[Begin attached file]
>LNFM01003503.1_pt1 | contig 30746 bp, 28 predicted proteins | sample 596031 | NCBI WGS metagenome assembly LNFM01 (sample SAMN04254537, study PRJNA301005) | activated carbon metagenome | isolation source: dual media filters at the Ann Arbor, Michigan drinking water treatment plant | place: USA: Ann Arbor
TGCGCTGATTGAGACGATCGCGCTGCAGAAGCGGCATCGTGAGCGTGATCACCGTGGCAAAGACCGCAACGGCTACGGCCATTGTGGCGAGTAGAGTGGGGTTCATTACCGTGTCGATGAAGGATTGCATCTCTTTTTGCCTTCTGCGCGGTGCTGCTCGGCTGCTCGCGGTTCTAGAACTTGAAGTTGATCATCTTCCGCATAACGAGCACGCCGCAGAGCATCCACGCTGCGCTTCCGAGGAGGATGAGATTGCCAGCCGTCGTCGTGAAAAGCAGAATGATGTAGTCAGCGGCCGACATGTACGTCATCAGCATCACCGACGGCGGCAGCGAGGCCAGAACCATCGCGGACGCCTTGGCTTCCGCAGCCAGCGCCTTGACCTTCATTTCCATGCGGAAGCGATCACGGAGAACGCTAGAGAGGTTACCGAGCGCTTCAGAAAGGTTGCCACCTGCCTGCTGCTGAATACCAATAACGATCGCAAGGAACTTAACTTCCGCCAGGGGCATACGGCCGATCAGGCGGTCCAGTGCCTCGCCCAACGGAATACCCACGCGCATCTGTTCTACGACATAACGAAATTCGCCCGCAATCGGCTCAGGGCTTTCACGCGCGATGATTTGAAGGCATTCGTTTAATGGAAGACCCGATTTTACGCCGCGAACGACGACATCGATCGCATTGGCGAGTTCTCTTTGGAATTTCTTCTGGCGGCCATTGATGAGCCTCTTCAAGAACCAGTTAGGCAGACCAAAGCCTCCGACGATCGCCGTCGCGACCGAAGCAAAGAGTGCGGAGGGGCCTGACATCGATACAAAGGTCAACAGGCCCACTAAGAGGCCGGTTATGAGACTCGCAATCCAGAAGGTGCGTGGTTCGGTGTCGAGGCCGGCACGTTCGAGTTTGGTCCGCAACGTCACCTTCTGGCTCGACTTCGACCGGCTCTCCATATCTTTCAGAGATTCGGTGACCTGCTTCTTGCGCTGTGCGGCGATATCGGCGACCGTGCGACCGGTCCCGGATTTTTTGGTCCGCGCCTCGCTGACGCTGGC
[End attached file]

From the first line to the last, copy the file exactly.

>LNFM01003503.1_pt1 | contig 30746 bp, 28 predicted proteins | sample 596031 | NCBI WGS metagenome assembly LNFM01 (sample SAMN04254537, study PRJNA301005) | activated carbon metagenome | isolation source: dual media filters at the Ann Arbor, Michigan drinking water treatment plant | place: USA: Ann Arbor
TGCGCTGATTGAGACGATCGCGCTGCAGAAGCGGCATCGTGAGCGTGATCACCGTGGCAAAGACCGCAACGGCTACGGCCATTGTGGCGAGTAGAGTGGGGTTCATTACCGTGTCGATGAAGGATTGCATCTCTTTTTGCCTTCTGCGCGGTGCTGCTCGGCTGCTCGCGGTTCTAGAACTTGAAGTTGATCATCTTCCGCATAACGAGCACGCCGCAGAGCATCCACGCTGCGCTTCCGAGGAGGATGAGATTGCCAGCCGTCGTCGTGAAAAGCAGAATGATGTAGTCAGCGGCCGACATGTACGTCATCAGCATCACCGACGGCGGCAGCGAGGCCAGAACCATCGCGGACGCCTTGGCTTCCGCAGCCAGCGCCTTGACCTTCATTTCCATGCGGAAGCGATCACGGAGAACGCTAGAGAGGTTACCGAGCGCTTCAGAAAGGTTGCCACCTGCCTGCTGCTGAATACCAATAACGATCGCAAGGAACTTAACTTCCGCCAGGGGCATACGGCCGATCAGGCGGTCCAGTGCCTCGCCCAACGGAATACCCACGCGCATCTGTTCTACGACATAACGAAATTCGCCCGCAATCGGCTCAGGGCTTTCACGCGCGATGATTTGAAGGCATTCGTTTAATGGAAGACCCGATTTTACGCCGCGAACGACGACATCGATCGCATTGGCGAGTTCTCTTTGGAATTTCTTCTGGCGGCCATTGATGAGCCTCTTCAAGAACCAGTTAGGCAGACCAAAGCCTCCGACGATCGCCGTCGCGACCGAAGCAAAGAGTGCGGAGGGGCCTGACATCGATACAAAGGTCAACAGGCCCACTAAGAGGCCGGTTATGAGACTCGCAATCCAGAAGGTGCGTGGTTCGGTGTCGAGGCCGGCACGTTCGAGTTTGGTCCGCAACGTCACCTTCTGGCTCGACTTCGACCGGCTCTCCATATCTTTCAGAGATTCGGTGACCTGCTTCTTGCGCTGTGCGGCGATATCGGCGACCGTGCGACCGGTCCCGGATTTTTTGGTCCGCGCCTCGCTGACGCTGGC